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WFH and Home-Schooling

The University of Oxford (2020) has found that after a month spent in lockdown, parents and carers of children aged 4-10 years have seen increases in negative emotional behaviours, such as feeling unhappy, worried and being clingy. It’s no shock that home-schooling has been tough on the majority of both parents and children. Parents are having to constantly juggle childminding and education with their own busy work schedules and daily tasks. Children are again having to adapt to life in the kitchen classroom, with few opportunities to socialise and no physical interaction with peers and teachers. Until we come out the other side of the pandemic, there is no magic wand or quick fix for dealing with the difficulties that we are experiencing as a result of the stay-at-home message, however, there are some simple tips that can make life just that little bit easier.

First, establish a routine and stick to it. What works for your family may not work for another, but it’s about finding a good balance between work/school and family time. Even though the commute is off the table, make sure the whole family is dressed, downstairs and fed by 9am. Don’t slip into endless pyjama days! Depending on the age of your child, you may be able to allocate them some tasks that they can complete independently. Younger children will need that little bit more support, but the amount of work that is required of them as well as the depth in which they need to explore this, should be less. At school, time with the teacher is split between the whole class; at home, learning is one-on-one, so the school day will naturally be shorter. In reality, learning could take place in one longer morning or afternoon session, or shorter bursts throughout the day depending on individual preference and learning styles - the school day will no longer be six hours long so be flexible here. Schedule in some family activities: a lunchtime walk or a run around the park is a great way for the whole family to exercise together and get some fresh air. Make sure to schedule in dinner and bedtime so that the day is broken up in the same way as it was pre-lockdown.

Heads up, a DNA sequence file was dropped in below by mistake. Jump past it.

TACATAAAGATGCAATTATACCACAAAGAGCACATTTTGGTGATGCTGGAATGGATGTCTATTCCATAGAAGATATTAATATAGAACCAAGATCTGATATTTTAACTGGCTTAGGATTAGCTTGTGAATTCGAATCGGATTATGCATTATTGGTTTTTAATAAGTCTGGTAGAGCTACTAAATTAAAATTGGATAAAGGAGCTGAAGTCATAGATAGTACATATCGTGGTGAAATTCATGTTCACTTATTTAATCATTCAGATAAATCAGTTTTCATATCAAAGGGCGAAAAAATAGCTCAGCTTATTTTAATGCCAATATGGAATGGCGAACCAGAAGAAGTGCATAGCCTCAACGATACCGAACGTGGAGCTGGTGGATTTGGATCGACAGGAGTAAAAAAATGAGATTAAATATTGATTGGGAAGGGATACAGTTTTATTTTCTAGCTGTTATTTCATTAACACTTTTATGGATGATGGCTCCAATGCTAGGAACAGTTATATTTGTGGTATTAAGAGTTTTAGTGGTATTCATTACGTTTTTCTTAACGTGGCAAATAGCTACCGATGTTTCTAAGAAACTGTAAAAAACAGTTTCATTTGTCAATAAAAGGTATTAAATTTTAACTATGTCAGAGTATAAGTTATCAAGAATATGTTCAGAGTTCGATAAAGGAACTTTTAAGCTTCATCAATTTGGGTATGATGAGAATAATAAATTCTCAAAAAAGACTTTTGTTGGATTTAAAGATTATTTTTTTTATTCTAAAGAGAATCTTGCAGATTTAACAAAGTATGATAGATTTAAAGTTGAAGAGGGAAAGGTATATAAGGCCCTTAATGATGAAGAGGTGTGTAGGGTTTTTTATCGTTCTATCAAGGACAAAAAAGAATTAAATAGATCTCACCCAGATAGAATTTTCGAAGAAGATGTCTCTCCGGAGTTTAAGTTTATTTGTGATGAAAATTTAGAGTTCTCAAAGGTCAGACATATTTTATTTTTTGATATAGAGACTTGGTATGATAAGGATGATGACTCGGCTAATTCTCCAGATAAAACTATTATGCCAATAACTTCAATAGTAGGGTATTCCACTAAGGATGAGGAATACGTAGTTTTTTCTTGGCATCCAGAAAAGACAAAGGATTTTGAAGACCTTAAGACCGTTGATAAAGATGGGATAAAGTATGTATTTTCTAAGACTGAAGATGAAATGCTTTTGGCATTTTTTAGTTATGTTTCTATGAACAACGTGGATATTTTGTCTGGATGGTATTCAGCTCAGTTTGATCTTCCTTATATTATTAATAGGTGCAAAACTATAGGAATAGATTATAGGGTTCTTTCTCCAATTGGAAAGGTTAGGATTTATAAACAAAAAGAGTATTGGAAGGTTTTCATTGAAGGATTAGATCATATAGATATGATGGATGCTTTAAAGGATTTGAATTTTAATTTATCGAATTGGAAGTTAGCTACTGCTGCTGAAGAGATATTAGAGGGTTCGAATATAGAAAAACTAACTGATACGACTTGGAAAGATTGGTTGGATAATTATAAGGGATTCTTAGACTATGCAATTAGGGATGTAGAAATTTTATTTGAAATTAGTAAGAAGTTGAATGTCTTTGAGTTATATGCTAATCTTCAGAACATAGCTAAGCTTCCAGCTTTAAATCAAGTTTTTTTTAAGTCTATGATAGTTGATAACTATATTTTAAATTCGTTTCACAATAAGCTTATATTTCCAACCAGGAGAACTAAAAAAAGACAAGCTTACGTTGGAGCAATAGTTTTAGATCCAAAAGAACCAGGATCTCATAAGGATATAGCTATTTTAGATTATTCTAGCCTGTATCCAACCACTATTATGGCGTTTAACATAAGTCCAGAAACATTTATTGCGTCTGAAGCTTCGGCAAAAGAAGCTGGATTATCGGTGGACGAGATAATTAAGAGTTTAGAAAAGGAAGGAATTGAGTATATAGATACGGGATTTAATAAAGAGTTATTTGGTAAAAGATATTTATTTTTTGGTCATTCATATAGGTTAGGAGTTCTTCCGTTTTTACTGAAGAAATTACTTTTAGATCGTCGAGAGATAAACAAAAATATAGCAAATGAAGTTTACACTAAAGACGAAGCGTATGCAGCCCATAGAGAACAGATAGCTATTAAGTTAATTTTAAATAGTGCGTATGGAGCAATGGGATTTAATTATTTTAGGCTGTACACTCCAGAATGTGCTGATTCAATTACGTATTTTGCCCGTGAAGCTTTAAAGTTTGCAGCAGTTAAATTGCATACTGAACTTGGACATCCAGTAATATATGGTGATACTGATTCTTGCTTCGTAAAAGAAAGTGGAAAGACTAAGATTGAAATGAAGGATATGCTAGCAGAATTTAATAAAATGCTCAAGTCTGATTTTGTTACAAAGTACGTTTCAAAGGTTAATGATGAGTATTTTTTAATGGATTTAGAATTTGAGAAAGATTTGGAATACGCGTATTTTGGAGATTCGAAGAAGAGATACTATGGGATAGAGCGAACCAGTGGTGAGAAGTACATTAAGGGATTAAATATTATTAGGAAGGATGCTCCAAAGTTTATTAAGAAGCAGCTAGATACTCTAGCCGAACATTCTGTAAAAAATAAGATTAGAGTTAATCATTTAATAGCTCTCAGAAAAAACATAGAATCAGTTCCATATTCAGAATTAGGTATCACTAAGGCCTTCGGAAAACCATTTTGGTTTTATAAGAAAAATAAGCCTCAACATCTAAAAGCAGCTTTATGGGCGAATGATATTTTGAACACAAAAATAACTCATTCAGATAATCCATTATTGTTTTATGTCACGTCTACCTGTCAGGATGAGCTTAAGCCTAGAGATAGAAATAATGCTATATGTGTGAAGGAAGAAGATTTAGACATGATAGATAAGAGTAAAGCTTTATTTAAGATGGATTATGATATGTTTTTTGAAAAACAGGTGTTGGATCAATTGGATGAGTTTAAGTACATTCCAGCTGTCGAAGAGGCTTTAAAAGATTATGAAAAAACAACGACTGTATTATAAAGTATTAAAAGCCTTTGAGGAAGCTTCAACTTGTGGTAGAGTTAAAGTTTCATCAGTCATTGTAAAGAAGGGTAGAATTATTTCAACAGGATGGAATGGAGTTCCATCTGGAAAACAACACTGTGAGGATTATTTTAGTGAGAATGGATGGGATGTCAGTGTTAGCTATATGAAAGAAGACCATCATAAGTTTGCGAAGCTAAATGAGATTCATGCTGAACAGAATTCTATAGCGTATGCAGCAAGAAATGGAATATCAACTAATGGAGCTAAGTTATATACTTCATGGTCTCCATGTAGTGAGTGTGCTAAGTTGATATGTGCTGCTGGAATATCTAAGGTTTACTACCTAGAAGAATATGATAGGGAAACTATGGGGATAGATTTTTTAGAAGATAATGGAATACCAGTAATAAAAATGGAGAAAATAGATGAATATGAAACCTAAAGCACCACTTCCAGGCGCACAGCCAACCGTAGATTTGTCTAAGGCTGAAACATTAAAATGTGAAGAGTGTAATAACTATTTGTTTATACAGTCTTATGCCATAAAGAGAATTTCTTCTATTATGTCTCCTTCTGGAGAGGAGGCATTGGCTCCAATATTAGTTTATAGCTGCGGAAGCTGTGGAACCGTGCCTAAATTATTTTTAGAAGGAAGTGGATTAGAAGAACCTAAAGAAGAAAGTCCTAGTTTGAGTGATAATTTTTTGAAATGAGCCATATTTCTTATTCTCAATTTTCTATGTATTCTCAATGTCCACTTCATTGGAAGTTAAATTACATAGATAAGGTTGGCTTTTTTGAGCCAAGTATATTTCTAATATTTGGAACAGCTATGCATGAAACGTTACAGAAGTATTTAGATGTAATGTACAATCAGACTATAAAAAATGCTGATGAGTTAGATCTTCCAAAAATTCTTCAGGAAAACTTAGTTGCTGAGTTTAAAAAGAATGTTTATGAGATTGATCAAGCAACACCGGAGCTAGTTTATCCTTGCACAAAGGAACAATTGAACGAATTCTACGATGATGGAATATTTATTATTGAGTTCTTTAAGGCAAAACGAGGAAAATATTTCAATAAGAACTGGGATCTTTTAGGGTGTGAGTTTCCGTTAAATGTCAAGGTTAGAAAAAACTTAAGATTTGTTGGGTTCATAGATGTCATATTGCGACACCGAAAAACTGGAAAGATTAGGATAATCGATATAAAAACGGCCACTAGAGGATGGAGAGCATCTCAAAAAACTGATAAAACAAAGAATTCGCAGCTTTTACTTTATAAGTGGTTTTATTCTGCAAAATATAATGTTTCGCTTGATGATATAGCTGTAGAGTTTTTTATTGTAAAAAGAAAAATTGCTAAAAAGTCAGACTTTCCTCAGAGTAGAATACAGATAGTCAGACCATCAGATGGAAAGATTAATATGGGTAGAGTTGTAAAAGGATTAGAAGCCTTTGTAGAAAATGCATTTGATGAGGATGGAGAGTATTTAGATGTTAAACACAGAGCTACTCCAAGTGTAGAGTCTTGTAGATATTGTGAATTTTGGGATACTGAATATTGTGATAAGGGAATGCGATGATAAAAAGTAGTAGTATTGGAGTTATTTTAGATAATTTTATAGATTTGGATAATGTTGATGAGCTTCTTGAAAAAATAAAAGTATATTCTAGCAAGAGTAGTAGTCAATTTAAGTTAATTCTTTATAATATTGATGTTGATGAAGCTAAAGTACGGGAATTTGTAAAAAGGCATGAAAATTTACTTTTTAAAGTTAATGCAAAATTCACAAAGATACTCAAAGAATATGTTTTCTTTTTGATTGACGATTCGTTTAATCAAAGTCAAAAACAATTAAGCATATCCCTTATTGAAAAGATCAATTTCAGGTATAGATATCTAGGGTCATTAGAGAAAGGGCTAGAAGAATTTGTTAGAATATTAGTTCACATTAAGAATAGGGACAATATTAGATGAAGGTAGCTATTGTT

Take advantage of the flexible working hours that most employers are offering. If you have a partner who is also working remotely and is capable of overseeing the home-schooling, find a balance that works for both of you. You and your partner should be able to reach some form of reasonable solution in terms of dividing up household responsibilities and childcare. As this is not possible in some households. Where support in this way isn’t possible, single parents may find it easier to start work an hour or two earlier to squeeze in some hours before the rest of the household wakes up. Ensure not to burn yourself out and find the time to switch off and sign out.

Communication is key. Children aren’t able to physically socialise with their peers on a daily basis as they did pre-home-schooling, so offer attention and presence wherever you can. Block our short periods of time throughout the working day to communicate with your children and ensure that they feel supported and loved. Ensure to prioritise this in non-work hours – cook and bake, enjoy family mealtimes, watch movies, play board games and exercise outside. Get creative.

Last but not least, try and block out an hour for some daily you-time. Home-schooling is extremely tiring and often stressful, so don’t forget to practice some self-care, whether this is by going on a run, indulging in a candle-lit bubble bath or just getting stuck into a good book. The choice is yours.

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